Dennis J. Danku

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Re: What's New?
Posted by: Phil Ewanicki (---)
Date: October 13, 2020 09:36AM

New guides seem to be the biggest perceived change. Where could I find a comparison of the total weight of different guide trains and the hardness of different guide rings on the Mohs Hardness scale? I enjoy expressing my own opinions and hearing the opinions of others but I try to rely upon measured facts to make practical choices.

Edited 1 time(s). Last edit at 10/14/2020 08:55AM by Phil Ewanicki.

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Re: What's New?
Posted by: Joe Vanfossen (---.neo.res.rr.com)
Date: October 13, 2020 12:08PM

For me, it's the things that lie just outside of that 10 year mark, and things that came around at the time I started building.

1. Steve Gardner pushing Batson to bring the original MK minis to the US market. Over the last 10 years, the evolution of the micro guides and tip tops that have come to market have been phenomenal.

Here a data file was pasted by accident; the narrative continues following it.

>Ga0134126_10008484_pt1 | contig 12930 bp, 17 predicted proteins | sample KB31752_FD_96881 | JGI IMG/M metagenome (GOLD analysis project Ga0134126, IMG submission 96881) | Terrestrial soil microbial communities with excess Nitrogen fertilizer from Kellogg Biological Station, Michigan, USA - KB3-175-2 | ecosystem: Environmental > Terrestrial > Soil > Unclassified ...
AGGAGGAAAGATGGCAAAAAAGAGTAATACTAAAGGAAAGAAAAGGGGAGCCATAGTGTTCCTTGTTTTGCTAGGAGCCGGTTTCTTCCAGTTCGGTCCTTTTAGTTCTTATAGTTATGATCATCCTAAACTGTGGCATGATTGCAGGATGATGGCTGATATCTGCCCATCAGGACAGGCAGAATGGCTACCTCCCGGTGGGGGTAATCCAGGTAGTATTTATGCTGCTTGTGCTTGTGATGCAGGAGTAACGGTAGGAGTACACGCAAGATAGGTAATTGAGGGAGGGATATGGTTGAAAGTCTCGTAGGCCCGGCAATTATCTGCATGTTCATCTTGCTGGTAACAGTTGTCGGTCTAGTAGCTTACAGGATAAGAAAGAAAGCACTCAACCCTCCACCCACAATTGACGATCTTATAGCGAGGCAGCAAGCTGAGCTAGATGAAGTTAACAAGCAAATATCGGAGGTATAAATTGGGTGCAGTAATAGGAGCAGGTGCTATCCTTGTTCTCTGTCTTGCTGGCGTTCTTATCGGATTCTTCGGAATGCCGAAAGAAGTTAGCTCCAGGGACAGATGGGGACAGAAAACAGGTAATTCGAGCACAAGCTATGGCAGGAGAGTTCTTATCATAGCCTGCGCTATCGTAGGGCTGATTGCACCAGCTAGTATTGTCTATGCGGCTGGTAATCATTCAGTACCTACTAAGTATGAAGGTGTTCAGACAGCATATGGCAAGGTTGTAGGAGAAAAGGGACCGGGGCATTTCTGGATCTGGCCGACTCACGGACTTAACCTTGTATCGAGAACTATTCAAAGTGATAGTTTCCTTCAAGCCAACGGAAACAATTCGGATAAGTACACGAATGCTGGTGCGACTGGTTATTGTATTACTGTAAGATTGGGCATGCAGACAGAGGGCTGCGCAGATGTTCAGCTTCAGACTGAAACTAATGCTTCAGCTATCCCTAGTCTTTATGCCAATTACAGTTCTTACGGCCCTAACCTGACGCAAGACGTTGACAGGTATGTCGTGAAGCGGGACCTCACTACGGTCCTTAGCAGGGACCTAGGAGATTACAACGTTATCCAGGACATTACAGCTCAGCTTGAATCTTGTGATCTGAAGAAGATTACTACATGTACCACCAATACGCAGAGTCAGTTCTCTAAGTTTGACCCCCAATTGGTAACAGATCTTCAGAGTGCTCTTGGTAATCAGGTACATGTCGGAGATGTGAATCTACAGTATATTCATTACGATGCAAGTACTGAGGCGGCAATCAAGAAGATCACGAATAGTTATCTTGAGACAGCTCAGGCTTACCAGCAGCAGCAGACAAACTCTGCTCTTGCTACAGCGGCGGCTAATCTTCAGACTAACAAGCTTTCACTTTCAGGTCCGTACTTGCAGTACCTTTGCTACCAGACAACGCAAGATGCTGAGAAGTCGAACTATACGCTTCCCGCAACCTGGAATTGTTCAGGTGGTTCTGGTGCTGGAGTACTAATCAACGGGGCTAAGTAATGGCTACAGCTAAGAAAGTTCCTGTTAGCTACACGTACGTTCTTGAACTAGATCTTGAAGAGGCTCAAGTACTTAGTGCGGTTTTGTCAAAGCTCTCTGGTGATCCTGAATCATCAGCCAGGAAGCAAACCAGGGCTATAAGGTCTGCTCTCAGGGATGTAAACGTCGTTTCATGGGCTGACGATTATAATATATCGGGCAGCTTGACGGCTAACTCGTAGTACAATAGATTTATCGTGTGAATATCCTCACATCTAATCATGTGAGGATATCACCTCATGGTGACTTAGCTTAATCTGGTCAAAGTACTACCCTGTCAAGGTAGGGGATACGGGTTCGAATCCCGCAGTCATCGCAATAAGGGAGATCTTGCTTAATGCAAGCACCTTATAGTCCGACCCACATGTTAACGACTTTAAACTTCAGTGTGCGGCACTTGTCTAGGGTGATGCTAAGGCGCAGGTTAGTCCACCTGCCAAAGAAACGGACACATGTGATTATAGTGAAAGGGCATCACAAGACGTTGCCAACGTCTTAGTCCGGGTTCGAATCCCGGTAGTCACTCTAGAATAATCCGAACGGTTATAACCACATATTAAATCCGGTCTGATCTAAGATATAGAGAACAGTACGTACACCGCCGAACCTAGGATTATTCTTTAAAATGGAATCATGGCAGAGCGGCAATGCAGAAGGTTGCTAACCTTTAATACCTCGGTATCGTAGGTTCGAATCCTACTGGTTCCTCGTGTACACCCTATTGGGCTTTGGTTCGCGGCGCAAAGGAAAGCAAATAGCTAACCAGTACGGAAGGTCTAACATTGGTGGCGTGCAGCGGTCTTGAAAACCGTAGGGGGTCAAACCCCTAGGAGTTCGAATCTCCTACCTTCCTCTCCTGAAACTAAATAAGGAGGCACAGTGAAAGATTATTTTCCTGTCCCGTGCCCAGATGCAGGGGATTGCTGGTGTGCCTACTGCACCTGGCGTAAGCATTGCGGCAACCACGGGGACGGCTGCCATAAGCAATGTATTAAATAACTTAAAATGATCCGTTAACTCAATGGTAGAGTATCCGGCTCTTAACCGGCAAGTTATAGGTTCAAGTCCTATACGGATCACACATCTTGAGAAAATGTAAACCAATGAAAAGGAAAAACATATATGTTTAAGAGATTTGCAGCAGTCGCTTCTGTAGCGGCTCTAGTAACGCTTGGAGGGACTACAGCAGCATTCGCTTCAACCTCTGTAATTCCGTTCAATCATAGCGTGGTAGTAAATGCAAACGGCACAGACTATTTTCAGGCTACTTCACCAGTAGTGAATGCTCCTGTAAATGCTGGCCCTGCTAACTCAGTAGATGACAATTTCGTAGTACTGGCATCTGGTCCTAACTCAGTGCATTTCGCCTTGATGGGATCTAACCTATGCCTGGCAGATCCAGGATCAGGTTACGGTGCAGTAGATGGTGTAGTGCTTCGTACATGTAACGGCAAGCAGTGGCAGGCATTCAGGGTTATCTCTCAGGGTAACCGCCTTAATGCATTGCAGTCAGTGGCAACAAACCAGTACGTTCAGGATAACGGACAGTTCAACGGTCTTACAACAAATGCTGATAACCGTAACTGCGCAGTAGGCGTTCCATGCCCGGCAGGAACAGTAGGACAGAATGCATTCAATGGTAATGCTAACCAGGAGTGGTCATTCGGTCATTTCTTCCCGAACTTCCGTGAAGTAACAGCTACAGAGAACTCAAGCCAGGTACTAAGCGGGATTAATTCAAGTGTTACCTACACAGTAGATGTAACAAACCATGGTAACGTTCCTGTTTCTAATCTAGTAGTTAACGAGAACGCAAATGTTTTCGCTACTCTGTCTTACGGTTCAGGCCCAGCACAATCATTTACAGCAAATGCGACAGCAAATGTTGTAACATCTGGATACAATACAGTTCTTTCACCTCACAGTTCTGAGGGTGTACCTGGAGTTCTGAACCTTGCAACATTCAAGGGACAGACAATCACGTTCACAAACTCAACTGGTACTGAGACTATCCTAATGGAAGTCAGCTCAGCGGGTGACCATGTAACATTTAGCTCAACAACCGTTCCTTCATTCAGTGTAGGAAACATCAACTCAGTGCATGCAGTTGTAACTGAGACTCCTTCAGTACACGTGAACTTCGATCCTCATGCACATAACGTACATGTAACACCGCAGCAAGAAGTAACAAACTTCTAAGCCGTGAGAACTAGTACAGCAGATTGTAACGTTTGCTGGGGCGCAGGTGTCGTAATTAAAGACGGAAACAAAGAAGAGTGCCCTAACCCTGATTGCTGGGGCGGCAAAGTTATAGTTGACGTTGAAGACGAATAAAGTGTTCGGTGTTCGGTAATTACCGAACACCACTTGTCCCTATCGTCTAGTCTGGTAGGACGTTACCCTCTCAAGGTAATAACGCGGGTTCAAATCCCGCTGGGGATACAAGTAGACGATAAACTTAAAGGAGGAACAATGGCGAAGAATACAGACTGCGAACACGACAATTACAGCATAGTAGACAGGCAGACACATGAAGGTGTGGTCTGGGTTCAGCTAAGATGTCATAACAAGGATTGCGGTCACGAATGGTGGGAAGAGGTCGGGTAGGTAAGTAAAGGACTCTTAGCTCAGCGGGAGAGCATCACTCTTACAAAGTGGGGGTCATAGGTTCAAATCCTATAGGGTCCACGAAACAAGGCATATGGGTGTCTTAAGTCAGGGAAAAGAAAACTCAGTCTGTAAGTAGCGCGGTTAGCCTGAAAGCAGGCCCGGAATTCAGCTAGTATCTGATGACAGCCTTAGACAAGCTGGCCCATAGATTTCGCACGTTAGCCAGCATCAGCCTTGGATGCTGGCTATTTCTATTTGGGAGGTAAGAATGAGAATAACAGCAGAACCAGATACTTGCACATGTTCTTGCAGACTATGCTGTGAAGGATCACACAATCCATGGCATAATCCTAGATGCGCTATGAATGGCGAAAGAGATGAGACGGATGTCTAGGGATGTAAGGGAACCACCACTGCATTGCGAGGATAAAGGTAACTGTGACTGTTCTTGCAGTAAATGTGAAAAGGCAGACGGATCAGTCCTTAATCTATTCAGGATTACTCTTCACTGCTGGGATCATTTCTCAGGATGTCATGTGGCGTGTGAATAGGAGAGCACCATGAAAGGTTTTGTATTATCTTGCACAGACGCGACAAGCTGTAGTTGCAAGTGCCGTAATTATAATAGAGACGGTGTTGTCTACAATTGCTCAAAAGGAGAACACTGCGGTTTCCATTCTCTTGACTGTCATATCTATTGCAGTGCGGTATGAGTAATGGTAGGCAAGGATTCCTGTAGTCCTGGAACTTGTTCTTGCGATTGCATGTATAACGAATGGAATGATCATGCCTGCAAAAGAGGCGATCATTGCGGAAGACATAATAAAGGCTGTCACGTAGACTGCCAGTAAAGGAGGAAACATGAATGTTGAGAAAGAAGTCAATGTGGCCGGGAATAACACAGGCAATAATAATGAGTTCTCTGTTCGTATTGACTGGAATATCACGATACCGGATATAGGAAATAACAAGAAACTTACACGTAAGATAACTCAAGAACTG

2. Tom's sleeved grips, definitely changed the game and significantly brought down the cost of using carbon fiber when compared to the cost of some of the tubular composite based options that were available 10+ years back. The best thing about the foam core grips aside from their weight is their ease of shaping. My drill lathe with a less than ideal 600 RPM drill (but it has more than enough torque to get the job done) makes short work of foam cores. While I can turn cork and EVA, it's significantly more time consuming.

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Re: What's New?
Posted by: Steve Gardner (---.inf6.spectrum.com)
Date: October 15, 2020 06:59PM

I'm in total agreement with Joe!

And also using carbon fiber with out the foam core as being a step up from the original foam cored grips.